The main IPO of interest scheduled for this week is Trivago (NASDAQ: TRVG). The $400M deal is being led by JP Morgan, Goldman and Morgan Stanley with 7 co-managers tacked on for good measure. Our Quick IV points to a share price of $35 versus the $14 midpoint of the proposed range. Post-IPO, Expedia (NASDAQ: EXPE) will remain the largest shareholder and effectively control the company.

At first glance, Trivago looks like yet another online travel company. Priceline (NYSE: PCLN) is the 800-lb gorilla but Google matters quite a bit, and they have morphed their acquisition of OTA into Google Flights.

After a few pivots, Trivago has focused on hotels. There are a number of interesting things about the company and the IPO but the first one is that hotels matter more than flights and rental cars. One of our favorite comedians said, “I’d fly on the back of bird if it was $3 cheaper.”

Flights matter and rental cars matter but in those cases, price tends to dominate. We all know that the flight will be short and a car is pretty much a commodity so we want to get them as cheaply as possible. Flights are often more about schedules than price and quality.

For most vacations the bulk of your time and quality of experience will depend on your accommodation. AirBnB has exploited this to great effect, but Trivago is helping consumers who want a hotel that matches their desires but also with a price that creates extra value. If you are a fancy type you might compare the Park Hyatt with the Four Seasons and a few other select hotels to get the best price on a luxury. If you are mid-market you might tend toward a Marriott or Holiday Inn, but a boutique might offer better rooms and lower rates.

Trivago is also trying to go more deeply vertical in understanding travel preferences. It smacks more of story-telling than actual delivery but at least they understand the opportunity versus Priceline, TripAdvisor (NASDAQ: TRIP) and Google.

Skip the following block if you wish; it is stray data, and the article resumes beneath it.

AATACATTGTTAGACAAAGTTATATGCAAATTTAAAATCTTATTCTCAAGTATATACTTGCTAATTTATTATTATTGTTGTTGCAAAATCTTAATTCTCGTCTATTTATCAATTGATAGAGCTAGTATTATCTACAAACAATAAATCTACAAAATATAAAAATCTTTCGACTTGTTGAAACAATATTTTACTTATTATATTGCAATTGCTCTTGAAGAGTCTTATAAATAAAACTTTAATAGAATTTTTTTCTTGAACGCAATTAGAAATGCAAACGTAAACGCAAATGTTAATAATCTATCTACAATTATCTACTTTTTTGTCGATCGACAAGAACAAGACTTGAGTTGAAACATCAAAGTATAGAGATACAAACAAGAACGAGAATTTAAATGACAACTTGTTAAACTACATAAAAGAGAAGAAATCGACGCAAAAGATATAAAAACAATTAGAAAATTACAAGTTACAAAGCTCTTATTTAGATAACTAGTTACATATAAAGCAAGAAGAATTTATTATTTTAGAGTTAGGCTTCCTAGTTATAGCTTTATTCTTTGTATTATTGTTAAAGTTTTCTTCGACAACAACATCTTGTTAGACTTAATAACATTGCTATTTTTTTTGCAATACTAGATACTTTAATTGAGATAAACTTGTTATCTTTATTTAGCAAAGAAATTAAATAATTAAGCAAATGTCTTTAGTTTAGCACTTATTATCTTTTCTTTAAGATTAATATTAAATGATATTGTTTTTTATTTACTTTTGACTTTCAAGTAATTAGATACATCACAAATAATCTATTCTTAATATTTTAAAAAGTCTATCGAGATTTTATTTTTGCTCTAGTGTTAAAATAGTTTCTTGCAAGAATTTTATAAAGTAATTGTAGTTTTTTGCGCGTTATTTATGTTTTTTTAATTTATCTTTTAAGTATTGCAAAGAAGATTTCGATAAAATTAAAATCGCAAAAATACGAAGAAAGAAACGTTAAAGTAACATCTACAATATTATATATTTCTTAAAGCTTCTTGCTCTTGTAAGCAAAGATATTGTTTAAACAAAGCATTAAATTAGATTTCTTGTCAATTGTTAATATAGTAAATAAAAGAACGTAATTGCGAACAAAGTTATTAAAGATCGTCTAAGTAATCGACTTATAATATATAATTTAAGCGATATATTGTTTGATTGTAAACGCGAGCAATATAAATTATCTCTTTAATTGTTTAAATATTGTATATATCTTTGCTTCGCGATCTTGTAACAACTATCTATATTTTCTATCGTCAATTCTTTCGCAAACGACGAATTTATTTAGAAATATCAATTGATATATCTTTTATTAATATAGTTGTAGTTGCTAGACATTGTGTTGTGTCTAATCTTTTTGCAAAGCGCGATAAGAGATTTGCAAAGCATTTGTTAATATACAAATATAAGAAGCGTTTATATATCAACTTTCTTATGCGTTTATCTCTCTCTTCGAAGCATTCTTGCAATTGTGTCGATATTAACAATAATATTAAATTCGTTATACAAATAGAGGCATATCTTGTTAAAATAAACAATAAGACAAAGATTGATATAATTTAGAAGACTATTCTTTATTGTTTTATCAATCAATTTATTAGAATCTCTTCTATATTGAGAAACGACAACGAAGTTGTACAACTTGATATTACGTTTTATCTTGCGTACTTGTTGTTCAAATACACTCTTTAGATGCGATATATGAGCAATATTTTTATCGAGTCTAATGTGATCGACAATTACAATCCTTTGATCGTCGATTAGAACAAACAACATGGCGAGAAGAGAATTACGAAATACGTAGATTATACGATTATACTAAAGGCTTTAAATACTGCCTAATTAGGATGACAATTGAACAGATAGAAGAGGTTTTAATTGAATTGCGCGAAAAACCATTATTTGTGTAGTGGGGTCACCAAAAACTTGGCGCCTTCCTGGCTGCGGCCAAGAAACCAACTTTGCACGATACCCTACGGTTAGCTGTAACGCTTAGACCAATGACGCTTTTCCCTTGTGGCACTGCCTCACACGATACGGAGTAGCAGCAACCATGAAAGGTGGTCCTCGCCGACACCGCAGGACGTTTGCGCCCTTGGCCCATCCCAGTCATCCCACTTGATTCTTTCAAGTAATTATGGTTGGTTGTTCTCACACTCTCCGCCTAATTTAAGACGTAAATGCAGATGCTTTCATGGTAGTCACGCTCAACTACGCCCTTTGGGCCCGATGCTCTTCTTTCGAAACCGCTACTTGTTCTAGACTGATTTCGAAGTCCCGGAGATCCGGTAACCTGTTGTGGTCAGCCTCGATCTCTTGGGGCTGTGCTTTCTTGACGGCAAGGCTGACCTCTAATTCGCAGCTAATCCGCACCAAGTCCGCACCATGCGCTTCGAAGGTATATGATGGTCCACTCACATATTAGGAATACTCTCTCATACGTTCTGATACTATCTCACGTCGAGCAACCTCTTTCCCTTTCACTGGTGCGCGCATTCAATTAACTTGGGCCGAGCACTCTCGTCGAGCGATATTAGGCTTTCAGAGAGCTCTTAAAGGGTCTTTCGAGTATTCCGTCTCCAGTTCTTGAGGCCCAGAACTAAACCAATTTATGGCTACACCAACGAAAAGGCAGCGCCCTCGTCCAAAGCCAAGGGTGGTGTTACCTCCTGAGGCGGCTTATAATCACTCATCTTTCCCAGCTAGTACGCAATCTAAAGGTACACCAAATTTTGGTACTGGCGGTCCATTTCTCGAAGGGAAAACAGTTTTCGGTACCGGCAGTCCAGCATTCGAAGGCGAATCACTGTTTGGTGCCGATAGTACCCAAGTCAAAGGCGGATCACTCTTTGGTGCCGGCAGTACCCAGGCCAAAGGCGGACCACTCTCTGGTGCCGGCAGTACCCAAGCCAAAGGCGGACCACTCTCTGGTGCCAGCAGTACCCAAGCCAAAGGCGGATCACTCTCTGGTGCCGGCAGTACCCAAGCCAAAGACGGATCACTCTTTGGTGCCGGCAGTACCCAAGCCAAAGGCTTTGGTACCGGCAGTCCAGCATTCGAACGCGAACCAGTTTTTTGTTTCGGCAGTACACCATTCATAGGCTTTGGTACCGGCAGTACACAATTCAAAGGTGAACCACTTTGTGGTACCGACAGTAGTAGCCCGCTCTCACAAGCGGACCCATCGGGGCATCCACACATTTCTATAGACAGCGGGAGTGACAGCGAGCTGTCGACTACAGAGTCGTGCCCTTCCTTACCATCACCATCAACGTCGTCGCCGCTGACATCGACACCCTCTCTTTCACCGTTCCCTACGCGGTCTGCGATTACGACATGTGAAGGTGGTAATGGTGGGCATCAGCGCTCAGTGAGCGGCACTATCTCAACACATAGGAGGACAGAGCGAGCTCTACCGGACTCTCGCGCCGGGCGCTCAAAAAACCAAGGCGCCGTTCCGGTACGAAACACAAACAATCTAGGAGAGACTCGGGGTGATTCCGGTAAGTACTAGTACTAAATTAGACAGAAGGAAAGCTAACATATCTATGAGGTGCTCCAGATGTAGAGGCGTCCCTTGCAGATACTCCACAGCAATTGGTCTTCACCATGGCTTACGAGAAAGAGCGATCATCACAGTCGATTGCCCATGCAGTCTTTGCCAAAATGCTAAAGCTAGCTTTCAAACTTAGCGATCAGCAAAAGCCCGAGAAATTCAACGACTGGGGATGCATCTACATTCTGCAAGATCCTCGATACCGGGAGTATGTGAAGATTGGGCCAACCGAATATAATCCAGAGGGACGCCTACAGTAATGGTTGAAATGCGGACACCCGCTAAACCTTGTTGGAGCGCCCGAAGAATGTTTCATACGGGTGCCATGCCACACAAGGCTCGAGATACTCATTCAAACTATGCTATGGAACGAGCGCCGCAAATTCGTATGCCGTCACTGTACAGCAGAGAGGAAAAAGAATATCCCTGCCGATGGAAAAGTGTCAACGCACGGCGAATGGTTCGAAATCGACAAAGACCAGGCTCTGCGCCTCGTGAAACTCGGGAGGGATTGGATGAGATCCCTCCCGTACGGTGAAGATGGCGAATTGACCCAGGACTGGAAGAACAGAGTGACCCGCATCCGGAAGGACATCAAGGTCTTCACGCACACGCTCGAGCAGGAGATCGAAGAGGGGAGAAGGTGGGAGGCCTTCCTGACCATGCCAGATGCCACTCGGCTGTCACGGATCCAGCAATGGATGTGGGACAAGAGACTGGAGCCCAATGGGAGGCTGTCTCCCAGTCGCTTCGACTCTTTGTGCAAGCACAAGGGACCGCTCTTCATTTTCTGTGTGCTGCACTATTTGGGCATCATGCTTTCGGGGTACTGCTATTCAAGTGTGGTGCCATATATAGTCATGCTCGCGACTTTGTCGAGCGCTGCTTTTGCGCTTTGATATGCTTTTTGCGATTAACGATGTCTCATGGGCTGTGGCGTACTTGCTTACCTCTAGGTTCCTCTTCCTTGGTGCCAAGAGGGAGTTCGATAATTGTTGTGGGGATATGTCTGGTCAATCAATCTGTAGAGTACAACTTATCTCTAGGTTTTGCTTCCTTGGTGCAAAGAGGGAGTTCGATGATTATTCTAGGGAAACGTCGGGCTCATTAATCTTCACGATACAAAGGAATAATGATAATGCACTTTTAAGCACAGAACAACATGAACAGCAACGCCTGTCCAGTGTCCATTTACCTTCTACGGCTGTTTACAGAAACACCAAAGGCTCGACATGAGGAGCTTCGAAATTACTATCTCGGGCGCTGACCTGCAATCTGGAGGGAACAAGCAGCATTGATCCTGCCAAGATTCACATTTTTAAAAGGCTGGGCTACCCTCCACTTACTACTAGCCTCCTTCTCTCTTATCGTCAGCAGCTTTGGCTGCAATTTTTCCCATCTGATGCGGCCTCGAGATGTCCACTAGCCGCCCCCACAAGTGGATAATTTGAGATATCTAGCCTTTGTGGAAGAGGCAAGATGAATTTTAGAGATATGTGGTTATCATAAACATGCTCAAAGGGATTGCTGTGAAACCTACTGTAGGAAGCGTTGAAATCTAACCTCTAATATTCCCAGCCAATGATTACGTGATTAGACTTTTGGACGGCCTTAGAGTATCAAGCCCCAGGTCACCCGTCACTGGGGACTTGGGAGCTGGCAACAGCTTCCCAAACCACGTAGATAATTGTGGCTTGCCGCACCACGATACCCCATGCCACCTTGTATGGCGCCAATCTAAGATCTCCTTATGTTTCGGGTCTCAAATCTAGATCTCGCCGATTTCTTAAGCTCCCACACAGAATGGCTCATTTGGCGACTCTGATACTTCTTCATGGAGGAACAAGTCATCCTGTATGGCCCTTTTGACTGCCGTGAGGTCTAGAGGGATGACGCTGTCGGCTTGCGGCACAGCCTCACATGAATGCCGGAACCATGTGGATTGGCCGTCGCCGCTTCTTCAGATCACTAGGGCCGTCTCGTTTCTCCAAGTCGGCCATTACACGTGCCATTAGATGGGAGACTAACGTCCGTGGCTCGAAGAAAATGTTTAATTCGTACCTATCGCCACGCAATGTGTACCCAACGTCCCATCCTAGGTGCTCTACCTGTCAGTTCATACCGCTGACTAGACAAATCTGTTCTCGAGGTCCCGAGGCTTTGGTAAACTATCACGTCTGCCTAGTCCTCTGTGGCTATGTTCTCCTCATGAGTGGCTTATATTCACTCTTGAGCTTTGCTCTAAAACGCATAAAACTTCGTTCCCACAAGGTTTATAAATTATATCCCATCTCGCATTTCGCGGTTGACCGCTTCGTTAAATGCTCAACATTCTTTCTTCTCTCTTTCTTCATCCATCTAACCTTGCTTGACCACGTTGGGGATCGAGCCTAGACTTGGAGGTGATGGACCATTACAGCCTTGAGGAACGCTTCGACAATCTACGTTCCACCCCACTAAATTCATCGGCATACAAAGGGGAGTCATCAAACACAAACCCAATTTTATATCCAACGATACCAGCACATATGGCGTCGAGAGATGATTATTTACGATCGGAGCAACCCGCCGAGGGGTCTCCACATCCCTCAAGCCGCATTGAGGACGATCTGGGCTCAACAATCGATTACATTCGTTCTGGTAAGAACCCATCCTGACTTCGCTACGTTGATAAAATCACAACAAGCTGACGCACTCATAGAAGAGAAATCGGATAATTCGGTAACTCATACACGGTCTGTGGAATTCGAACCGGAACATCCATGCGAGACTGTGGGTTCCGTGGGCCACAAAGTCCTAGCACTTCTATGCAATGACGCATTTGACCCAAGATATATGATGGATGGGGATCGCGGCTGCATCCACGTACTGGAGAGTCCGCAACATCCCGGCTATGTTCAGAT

Investors may want to review the Trivago Roadshow Slides and along with it the Trivago SEC prospectus is required reading as well.

The quality of the story is high but the valuation is high. Post offering there will be 350M class A and class B shares outstanding. Expedia will hold 209M class B shares and control 65% of the voting power. As such, Trivago is a “controlled company” as defined by the NASDAQ. This offering is for class A shares.

At the $14 midpoint that puts the proposed market capitalization at $4.9B, which is 6.7x our estimate of 2016 full-year revenues.

Besides scale and rapid growth (50%+) along with high-profit margins, the company is pioneering a new model in travel that is akin to the real-time bidding model we see in the online advertising space.

Very high capital efficiency has allowed Trivago to grow rapidly without the need for external capital. (Other than their early start-up round.) The vast majority of their spending is variable so fixed costs are low. While in high growth mode, they are reinvesting most of their profits in growth and building market share.

Our quick IV model is below. Despite the EXPE ownership, the proposed valuation has plenty of upside from here.


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